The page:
Earlier this year, my Spanish friend Antxon, who shares my passion for marathons, reached out to me. He had just watched a documentary about Eliud Kipchoge, the esteemed Kenyan long-distance runner universally hailed as the Greatest of All Time (GOAT) in marathoning. Antxon and his wife Vicky found the movie intriguing and thoroughly enjoyed it. Along with his message, he attached a picture from what seemed to be their TV.
“That’s me!” I exclaimed in Spanish.
Curious, I asked how in the world did he recognize me. He explained that he remembered where I stood in the photos I had posted from the 2019 INEOS 1:59 Challenge—an “exhibition” race in Vienna where Kipchoge attempted to break the two-hour marathon barrier. Antxon must have the eye of an eagle. Personally, I struggle to pick people out in a crowd when there are more than ten.
Months later, before I had a chance to watch the full documentary myself, I came across an interview where Kipchoge shared advice for non-elites on improving their running speed. While the video didn’t reveal any groundbreaking insights that would help me break the mere three-hour barrier (the closest I had ever come was 3:03:24 back in 2007), it did feature the official trailer of the documentary Antxon had seen.
In a surprising moment, I did a double take. “Wait a minute,” I thought. “I think that was me!”
Indeed, if you watch the trailer below attentively, you can spot me at 1:25. They showcased me just as an expert on screen expressed, “I still believe that breaking the two-hour marathon is impossible.” Perhaps my downward-looking expression betrayed disbelief; who knows?
Finally, on the night before October 12, 2023—precisely four years after I had witnessed Kipchoge shatter one of the last remaining sporting barriers of our time—I watched Kipchoge: The Last Milestone. It was not only exhilarating to relive the event but also enjoyable to spot every instance where I made a cameo in the movie.
I identified three moments: one just before, one in the middle, and one at the end of Kipchoge’s legendary run. These occurred at 0:44:29, 1:00:10, and 1:18:06 in the full movie, which I’ve compiled below for your viewing.
Kipchoge: The Last Milestone is an interesting, inspiring documentary, one I highly recommend. To watch it in its entirety, you can rent it on YouTube.
INEOS 1:59 Pace Challenge
In addition to watching the Kipchoge movie, I attempted INEOS’ 1:59 Pace Challenge on the fourth anniversary of Kipchoge’s historic run. The gist of the test is this: can you run as fast as Kipchoge did on October 12, 2019?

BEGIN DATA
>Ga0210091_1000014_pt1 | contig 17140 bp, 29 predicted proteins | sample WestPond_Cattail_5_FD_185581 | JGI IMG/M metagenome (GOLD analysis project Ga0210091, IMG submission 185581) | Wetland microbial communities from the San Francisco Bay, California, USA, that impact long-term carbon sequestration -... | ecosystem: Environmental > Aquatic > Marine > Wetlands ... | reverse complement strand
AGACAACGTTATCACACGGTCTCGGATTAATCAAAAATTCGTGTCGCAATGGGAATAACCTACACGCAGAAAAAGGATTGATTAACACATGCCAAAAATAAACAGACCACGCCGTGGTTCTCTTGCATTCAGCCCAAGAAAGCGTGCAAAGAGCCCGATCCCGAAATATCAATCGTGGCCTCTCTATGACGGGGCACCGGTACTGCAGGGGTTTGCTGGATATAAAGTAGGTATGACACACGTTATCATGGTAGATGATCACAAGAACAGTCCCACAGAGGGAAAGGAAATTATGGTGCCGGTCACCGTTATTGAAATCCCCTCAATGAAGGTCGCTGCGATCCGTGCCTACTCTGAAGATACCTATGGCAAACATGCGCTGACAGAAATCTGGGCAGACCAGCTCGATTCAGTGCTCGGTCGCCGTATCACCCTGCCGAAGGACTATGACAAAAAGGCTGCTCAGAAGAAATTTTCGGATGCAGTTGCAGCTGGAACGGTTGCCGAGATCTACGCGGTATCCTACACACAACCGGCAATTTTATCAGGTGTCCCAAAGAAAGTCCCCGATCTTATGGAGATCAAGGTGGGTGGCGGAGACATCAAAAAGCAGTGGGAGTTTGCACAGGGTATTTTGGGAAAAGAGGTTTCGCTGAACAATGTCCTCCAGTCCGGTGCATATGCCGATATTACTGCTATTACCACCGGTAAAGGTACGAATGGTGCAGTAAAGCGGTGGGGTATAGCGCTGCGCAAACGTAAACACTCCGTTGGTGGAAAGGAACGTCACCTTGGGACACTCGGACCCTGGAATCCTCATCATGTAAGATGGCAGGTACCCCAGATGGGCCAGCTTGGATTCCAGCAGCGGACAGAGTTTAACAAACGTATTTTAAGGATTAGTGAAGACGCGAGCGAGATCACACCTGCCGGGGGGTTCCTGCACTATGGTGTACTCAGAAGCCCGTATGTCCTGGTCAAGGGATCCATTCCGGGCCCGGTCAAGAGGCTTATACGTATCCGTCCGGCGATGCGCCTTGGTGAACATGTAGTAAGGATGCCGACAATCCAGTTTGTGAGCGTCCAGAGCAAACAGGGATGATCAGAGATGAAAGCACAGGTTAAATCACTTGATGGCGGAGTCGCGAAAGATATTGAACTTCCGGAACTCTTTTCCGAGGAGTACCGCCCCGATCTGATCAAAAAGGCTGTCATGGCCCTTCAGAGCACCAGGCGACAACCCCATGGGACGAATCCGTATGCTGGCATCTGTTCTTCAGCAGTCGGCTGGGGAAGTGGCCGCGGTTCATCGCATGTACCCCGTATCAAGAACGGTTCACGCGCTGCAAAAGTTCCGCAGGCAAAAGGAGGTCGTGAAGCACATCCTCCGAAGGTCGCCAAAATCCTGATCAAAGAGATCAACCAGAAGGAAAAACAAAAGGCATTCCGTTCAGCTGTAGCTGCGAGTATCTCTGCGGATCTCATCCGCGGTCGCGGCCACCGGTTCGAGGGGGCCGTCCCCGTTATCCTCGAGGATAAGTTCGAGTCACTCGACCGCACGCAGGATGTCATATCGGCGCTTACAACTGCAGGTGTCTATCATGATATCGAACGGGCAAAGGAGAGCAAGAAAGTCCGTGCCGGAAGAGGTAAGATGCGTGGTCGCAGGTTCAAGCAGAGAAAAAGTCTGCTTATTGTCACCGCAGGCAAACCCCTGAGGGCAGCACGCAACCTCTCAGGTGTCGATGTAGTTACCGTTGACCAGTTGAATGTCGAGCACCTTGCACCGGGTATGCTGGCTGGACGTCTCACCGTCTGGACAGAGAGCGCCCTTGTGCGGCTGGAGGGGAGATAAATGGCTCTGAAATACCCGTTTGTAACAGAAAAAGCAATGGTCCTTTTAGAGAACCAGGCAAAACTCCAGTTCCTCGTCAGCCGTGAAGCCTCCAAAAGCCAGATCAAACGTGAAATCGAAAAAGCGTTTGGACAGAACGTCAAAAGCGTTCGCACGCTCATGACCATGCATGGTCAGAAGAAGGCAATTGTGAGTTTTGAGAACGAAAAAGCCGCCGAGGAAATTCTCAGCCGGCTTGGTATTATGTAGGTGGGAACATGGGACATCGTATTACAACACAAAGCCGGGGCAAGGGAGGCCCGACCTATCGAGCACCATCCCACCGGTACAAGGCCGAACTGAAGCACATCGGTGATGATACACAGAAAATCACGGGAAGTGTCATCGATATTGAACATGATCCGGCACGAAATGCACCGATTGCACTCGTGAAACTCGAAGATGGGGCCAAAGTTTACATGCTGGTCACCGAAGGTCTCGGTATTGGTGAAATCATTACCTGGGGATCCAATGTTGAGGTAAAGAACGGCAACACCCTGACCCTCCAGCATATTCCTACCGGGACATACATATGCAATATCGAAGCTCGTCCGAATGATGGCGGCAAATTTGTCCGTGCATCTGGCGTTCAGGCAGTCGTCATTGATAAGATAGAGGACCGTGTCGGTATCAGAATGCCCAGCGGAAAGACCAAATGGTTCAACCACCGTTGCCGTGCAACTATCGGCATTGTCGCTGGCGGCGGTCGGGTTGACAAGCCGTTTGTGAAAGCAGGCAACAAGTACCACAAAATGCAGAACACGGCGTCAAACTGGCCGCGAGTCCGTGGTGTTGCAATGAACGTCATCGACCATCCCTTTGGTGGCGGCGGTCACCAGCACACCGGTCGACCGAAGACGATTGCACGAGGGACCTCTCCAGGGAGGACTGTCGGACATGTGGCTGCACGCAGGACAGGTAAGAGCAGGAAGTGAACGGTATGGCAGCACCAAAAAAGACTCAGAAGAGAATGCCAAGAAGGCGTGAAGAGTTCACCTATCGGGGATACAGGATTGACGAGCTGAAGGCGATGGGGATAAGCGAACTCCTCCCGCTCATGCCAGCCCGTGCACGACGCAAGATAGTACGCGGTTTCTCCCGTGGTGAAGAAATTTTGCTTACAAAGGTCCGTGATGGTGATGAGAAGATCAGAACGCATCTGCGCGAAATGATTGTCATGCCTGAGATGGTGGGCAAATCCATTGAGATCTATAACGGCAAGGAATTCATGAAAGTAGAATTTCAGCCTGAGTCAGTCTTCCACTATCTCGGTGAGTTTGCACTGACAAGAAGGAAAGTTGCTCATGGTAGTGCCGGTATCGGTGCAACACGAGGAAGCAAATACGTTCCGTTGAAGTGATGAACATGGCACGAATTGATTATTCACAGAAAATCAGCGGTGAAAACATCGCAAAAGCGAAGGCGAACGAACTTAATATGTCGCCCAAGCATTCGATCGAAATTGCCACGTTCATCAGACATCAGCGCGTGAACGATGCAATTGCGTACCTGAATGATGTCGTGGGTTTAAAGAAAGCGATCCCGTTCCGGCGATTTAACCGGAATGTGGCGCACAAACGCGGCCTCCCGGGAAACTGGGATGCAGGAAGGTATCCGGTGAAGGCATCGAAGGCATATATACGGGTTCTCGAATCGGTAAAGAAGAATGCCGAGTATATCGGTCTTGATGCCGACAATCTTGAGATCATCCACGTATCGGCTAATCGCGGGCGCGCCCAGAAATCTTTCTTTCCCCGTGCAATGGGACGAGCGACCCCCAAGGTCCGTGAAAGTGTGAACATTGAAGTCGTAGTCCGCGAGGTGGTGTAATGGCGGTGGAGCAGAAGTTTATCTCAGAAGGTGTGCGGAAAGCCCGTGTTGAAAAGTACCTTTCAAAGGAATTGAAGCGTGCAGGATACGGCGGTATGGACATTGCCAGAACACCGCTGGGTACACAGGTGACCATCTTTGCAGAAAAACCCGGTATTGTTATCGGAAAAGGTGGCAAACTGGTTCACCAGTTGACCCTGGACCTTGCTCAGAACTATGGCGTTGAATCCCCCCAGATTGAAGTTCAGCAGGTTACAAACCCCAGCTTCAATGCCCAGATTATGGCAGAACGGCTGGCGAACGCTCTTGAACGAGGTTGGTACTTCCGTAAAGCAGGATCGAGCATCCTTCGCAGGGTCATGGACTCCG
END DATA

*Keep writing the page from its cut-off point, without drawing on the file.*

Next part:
Obviously, no one currently can for 26.2 miles, with the possible exception of 23-year-old Kelvin Kiptum (who a mere five days ago broke Kipchoge’s official 2:01:09 world record by running 2:00:35 in Chicago). I can’t run at Kipchoge’s world-beating pace for one whole mile or even a mere kilometer. But can you for one full minute? That is the INEOS 1:59 Pace Challenge.
Completing the challenge means that in 1:00 you:
- Run at least 352.6 meters (0.22 miles)
- Run at a pace of 2:50/km (4:34/mile) or faster
- Run at a speed of 21.2 km/h (13.2 MPH) or faster
During my weekly Sprint 8 workouts, the farthest I typically can run in 30 seconds is 170 meters, with a few instances where my Garmin recorded 180 meters at the end of an interval. Hence, I knew this challenge would be a formidable one. Achieving 352.6 meters in 60 seconds would require me to exert maximum kickback for the entire minute and sustain a faster leg turnover than the 190-200 steps/minute cadence of my Sprint 8 sessions.
Somewhat apprehensively, on the fourth anniversary of Kipchoge’s legendary run, I jogged to a smoothly paved road near my Fort Collins neighborhood. I set the Garmin for a 350-meter interval, mindful that I needed to keep sprinting for an extra half-second after the interval to complete another 2.6 meters.
Since I started with my heart rate below 110 bpm, my breathing only became super taxed the last 200 meters. The last few weeks I have been working hard at breathing through my nose at all times–including during high-intensity interval training–but I made an exception for this event and was breathing out through my mouth for the last 20 seconds.
Surprisingly, the Garmin signaled I was done after 52 seconds. And Strava confirmed that I had indeed run 370 meters in 56 seconds. My average cadence was 216 steps per minute, average pace was 2:32/km (4:05/mile), and average speed was 22.7 km/h (14.1 MPH).
However, this effort had a couple of caveats. There was an 8-meter descent, equivalent to a 2% downhill. It was much like the bridge near Vienna’s Prater Park on which Kipchoge began his run. Additionally, I had a 1 m/s tailwind, akin to the draft Kipchoge benefited from with his pacers.
The next time I take on this challenge—perhaps on the fifth anniversary?—I intend to attempt it on a 100% flat road with no wind. I believe I could still complete 352.4 meters in one minute, albeit with great effort. As the GOAT famously stated in the INEOS 1:59 Challenge, no human is limited, right?